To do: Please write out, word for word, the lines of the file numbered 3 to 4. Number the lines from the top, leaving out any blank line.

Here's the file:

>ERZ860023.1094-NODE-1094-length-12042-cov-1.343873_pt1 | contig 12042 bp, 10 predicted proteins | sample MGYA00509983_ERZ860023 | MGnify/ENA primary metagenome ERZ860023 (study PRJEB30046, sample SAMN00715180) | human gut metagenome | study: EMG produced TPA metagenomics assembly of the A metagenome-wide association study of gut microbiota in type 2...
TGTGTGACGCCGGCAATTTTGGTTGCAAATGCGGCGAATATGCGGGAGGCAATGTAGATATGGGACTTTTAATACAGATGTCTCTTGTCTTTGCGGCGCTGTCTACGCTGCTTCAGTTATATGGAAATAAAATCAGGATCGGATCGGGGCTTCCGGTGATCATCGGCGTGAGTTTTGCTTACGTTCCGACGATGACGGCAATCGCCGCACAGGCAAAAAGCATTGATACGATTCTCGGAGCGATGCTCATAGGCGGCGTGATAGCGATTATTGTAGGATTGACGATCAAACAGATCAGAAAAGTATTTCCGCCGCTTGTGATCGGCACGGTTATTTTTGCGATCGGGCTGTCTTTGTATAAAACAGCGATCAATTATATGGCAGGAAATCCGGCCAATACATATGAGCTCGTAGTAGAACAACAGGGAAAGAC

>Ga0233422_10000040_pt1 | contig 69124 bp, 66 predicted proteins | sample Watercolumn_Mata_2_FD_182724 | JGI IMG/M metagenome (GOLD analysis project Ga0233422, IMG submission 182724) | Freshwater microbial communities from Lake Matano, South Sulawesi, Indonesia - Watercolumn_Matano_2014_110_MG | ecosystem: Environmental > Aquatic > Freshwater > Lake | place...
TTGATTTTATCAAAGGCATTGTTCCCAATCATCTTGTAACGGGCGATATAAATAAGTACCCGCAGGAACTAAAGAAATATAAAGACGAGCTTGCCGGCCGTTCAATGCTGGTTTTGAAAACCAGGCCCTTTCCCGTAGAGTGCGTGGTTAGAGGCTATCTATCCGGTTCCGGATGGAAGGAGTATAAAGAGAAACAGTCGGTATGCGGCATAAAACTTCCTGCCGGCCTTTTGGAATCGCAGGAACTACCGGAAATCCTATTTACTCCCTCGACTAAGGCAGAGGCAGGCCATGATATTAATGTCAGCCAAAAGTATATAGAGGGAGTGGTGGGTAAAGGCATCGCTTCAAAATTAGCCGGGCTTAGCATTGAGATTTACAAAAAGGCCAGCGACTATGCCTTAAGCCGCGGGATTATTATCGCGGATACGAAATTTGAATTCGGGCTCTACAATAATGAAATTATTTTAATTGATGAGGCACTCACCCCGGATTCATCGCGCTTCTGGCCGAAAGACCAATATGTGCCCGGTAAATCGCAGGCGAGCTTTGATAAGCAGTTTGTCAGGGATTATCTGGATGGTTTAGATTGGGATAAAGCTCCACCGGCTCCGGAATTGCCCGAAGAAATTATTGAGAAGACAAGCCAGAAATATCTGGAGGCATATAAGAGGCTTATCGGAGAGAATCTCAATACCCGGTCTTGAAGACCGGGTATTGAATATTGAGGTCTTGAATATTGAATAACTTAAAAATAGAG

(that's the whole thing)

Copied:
>Ga0233422_10000040_pt1 | contig 69124 bp, 66 predicted proteins | sample Watercolumn_Mata_2_FD_182724 | JGI IMG/M metagenome (GOLD analysis project Ga0233422, IMG submission 182724) | Freshwater microbial communities from Lake Matano, South Sulawesi, Indonesia - Watercolumn_Matano_2014_110_MG | ecosystem: Environmental > Aquatic > Freshwater > Lake | place...
TTGATTTTATCAAAGGCATTGTTCCCAATCATCTTGTAACGGGCGATATAAATAAGTACCCGCAGGAACTAAAGAAATATAAAGACGAGCTTGCCGGCCGTTCAATGCTGGTTTTGAAAACCAGGCCCTTTCCCGTAGAGTGCGTGGTTAGAGGCTATCTATCCGGTTCCGGATGGAAGGAGTATAAAGAGAAACAGTCGGTATGCGGCATAAAACTTCCTGCCGGCCTTTTGGAATCGCAGGAACTACCGGAAATCCTATTTACTCCCTCGACTAAGGCAGAGGCAGGCCATGATATTAATGTCAGCCAAAAGTATATAGAGGGAGTGGTGGGTAAAGGCATCGCTTCAAAATTAGCCGGGCTTAGCATTGAGATTTACAAAAAGGCCAGCGACTATGCCTTAAGCCGCGGGATTATTATCGCGGATACGAAATTTGAATTCGGGCTCTACAATAATGAAATTATTTTAATTGATGAGGCACTCACCCCGGATTCATCGCGCTTCTGGCCGAAAGACCAATATGTGCCCGGTAAATCGCAGGCGAGCTTTGATAAGCAGTTTGTCAGGGATTATCTGGATGGTTTAGATTGGGATAAAGCTCCACCGGCTCCGGAATTGCCCGAAGAAATTATTGAGAAGACAAGCCAGAAATATCTGGAGGCATATAAGAGGCTTATCGGAGAGAATCTCAATACCCGGTCTTGAAGACCGGGTATTGAATATTGAGGTCTTGAATATTGAATAACTTAAAAATAGAG